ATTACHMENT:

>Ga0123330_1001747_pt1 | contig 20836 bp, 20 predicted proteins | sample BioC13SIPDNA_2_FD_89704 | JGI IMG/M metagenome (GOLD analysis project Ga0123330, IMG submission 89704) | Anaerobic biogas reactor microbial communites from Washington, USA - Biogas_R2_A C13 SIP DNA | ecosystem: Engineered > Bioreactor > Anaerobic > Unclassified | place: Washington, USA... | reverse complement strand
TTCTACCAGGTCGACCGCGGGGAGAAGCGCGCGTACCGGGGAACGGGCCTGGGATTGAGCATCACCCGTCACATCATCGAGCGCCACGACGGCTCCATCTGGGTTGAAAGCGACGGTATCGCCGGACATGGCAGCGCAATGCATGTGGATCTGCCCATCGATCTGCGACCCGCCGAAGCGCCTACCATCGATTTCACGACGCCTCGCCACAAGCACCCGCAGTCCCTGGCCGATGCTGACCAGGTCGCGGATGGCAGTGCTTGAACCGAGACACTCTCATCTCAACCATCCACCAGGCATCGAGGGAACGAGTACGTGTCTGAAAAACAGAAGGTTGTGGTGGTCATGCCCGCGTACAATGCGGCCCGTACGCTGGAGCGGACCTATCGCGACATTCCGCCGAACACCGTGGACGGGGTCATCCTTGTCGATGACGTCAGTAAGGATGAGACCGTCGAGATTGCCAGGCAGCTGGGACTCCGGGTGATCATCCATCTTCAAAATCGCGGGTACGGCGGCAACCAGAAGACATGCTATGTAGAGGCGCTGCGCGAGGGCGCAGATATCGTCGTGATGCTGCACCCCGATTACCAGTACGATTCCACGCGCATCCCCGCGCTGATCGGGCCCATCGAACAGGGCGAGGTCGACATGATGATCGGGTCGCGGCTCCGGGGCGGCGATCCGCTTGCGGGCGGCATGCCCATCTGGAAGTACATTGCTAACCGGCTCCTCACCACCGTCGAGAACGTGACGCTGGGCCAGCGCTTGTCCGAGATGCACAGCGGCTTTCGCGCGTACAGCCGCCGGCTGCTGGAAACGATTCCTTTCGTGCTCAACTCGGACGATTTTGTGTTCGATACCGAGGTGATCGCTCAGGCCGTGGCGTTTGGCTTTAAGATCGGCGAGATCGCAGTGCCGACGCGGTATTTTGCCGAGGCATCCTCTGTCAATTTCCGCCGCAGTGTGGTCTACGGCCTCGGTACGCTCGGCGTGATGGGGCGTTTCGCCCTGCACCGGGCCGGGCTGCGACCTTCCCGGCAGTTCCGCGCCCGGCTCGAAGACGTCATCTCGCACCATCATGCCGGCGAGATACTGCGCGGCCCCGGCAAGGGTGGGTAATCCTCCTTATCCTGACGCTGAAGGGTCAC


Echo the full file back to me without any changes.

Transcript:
>Ga0123330_1001747_pt1 | contig 20836 bp, 20 predicted proteins | sample BioC13SIPDNA_2_FD_89704 | JGI IMG/M metagenome (GOLD analysis project Ga0123330, IMG submission 89704) | Anaerobic biogas reactor microbial communites from Washington, USA - Biogas_R2_A C13 SIP DNA | ecosystem: Engineered > Bioreactor > Anaerobic > Unclassified | place: Washington, USA... | reverse complement strand
TTCTACCAGGTCGACCGCGGGGAGAAGCGCGCGTACCGGGGAACGGGCCTGGGATTGAGCATCACCCGTCACATCATCGAGCGCCACGACGGCTCCATCTGGGTTGAAAGCGACGGTATCGCCGGACATGGCAGCGCAATGCATGTGGATCTGCCCATCGATCTGCGACCCGCCGAAGCGCCTACCATCGATTTCACGACGCCTCGCCACAAGCACCCGCAGTCCCTGGCCGATGCTGACCAGGTCGCGGATGGCAGTGCTTGAACCGAGACACTCTCATCTCAACCATCCACCAGGCATCGAGGGAACGAGTACGTGTCTGAAAAACAGAAGGTTGTGGTGGTCATGCCCGCGTACAATGCGGCCCGTACGCTGGAGCGGACCTATCGCGACATTCCGCCGAACACCGTGGACGGGGTCATCCTTGTCGATGACGTCAGTAAGGATGAGACCGTCGAGATTGCCAGGCAGCTGGGACTCCGGGTGATCATCCATCTTCAAAATCGCGGGTACGGCGGCAACCAGAAGACATGCTATGTAGAGGCGCTGCGCGAGGGCGCAGATATCGTCGTGATGCTGCACCCCGATTACCAGTACGATTCCACGCGCATCCCCGCGCTGATCGGGCCCATCGAACAGGGCGAGGTCGACATGATGATCGGGTCGCGGCTCCGGGGCGGCGATCCGCTTGCGGGCGGCATGCCCATCTGGAAGTACATTGCTAACCGGCTCCTCACCACCGTCGAGAACGTGACGCTGGGCCAGCGCTTGTCCGAGATGCACAGCGGCTTTCGCGCGTACAGCCGCCGGCTGCTGGAAACGATTCCTTTCGTGCTCAACTCGGACGATTTTGTGTTCGATACCGAGGTGATCGCTCAGGCCGTGGCGTTTGGCTTTAAGATCGGCGAGATCGCAGTGCCGACGCGGTATTTTGCCGAGGCATCCTCTGTCAATTTCCGCCGCAGTGTGGTCTACGGCCTCGGTACGCTCGGCGTGATGGGGCGTTTCGCCCTGCACCGGGCCGGGCTGCGACCTTCCCGGCAGTTCCGCGCCCGGCTCGAAGACGTCATCTCGCACCATCATGCCGGCGAGATACTGCGCGGCCCCGGCAAGGGTGGGTAATCCTCCTTATCCTGACGCTGAAGGGTCAC